International Convention on Load Lines
Parties to the
Convention and Protocol
|Signed||5 April 1966|
|Effective||21 July 1968|
|Condition||15 ratifications, amongst which 7 with over 1 million gross tonnage|
|Depositary||Inter-Governmental Maritime Consultative Organization|
|Languages||English and French|
The International Convention on Load Lines (CLL), was signed in London on 5 April 1966, amended by the 1988 Protocol and further revised in 2003. The convention pertains specifically to a ship's load line (also referred to as the "waterline"), a marking of the highest point on a ship's hull that can safely meet the surface of the water; a ship that is loaded to the point where its load line is underwater and no longer visible has exceeded its draft and is in danger because its capacity has been exceeded.
The 1988 Protocol was adopted to harmonise the survey and certification requirement of the 1966 Convention with those contained in the International Convention for the Safety of Life at Sea (SOLAS) and MARPOL 73/78.
In accordance with the International Convention on Load Lines (CLL 66/88), all assigned load lines must be marked amidships on each side of the ships engaged in international voyages. The determinations of the freeboard of ships are calculated and/or verified by classification societies which issue International Load Line Certificates in accordance with the legislation of participating States.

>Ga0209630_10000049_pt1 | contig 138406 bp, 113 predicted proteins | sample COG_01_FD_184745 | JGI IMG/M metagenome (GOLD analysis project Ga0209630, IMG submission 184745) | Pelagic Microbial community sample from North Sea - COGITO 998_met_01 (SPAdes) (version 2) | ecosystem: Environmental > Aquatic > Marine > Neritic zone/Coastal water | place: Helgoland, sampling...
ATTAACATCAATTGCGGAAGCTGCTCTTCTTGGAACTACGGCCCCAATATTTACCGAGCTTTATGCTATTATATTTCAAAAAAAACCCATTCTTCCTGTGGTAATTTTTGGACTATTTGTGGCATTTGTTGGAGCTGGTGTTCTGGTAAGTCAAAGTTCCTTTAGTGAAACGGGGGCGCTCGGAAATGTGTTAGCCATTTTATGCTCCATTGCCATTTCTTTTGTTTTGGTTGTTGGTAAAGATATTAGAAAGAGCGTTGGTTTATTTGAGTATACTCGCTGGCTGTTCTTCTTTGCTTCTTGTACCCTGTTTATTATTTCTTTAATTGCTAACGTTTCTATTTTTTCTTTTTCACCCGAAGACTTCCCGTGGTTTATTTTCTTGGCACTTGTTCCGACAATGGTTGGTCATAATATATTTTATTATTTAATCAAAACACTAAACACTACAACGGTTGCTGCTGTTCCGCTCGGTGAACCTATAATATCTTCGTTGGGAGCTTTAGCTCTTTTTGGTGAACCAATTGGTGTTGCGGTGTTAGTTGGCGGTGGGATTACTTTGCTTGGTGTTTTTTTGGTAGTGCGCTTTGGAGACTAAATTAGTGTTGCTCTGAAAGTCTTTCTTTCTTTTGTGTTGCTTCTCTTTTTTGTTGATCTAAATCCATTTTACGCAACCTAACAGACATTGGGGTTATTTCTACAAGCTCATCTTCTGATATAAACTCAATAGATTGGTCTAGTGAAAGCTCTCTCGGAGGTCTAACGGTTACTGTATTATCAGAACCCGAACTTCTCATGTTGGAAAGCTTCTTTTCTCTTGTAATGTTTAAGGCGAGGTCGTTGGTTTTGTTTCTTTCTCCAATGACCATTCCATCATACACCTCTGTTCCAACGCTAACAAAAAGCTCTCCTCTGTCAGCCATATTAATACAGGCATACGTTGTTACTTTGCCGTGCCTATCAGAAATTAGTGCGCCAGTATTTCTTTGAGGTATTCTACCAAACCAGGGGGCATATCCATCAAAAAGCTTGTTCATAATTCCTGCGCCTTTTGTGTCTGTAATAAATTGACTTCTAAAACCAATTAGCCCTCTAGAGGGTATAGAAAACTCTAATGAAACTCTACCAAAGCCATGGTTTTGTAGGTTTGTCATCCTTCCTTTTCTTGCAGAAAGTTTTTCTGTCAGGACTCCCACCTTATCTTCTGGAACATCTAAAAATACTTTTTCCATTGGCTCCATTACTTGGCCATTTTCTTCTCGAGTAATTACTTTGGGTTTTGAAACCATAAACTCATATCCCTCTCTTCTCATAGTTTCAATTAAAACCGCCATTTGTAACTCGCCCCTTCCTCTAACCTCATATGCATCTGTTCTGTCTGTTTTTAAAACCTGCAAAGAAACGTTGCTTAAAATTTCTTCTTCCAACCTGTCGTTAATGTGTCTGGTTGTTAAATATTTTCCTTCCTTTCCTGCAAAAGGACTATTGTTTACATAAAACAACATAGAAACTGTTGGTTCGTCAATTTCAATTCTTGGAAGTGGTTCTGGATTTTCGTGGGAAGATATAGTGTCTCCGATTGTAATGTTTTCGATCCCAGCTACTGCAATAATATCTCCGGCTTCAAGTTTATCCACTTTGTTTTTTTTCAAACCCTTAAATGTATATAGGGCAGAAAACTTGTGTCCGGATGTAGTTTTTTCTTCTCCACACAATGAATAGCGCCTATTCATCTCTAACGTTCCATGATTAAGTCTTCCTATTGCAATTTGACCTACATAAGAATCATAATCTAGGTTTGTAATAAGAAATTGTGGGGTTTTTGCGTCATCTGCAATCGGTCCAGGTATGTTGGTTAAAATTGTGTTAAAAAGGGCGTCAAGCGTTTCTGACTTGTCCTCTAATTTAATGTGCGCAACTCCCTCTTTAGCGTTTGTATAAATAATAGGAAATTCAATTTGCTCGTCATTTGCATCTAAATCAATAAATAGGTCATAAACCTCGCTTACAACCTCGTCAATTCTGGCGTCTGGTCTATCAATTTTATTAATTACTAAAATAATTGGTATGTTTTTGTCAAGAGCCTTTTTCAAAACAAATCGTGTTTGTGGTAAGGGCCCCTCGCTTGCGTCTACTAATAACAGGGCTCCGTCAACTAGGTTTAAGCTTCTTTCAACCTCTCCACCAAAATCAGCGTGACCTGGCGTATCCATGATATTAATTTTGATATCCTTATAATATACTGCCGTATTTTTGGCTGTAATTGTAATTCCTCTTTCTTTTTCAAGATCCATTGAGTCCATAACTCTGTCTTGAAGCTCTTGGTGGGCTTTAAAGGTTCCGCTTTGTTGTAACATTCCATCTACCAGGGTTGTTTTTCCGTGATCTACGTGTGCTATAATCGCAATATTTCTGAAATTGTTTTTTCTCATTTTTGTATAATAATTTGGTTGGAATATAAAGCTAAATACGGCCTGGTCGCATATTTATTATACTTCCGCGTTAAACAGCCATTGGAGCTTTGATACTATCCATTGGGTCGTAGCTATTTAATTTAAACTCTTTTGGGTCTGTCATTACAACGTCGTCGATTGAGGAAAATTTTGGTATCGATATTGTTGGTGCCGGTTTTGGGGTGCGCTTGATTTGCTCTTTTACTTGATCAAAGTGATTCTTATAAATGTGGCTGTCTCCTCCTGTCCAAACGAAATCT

The Convention provides for the terms of ship's surveys, issuance, duration, validity and acceptance of International Load Line Certificates, as well as relevant State control measures, agreed exemptions and exceptions.
Annexes to the Convention contain various regulations for determining load lines, including details of marking and verification of marks, conditions of assignment of freeboard, freeboard tables and corrections, special provisions for ships intended for the carriage of timber and the prescribed form of International Load Line Certificates.
According to the Annexes to the Convention, also taken into account are the potential hazards present in different zones and different seasons and additional safety measures concerning doors, hatchways etc.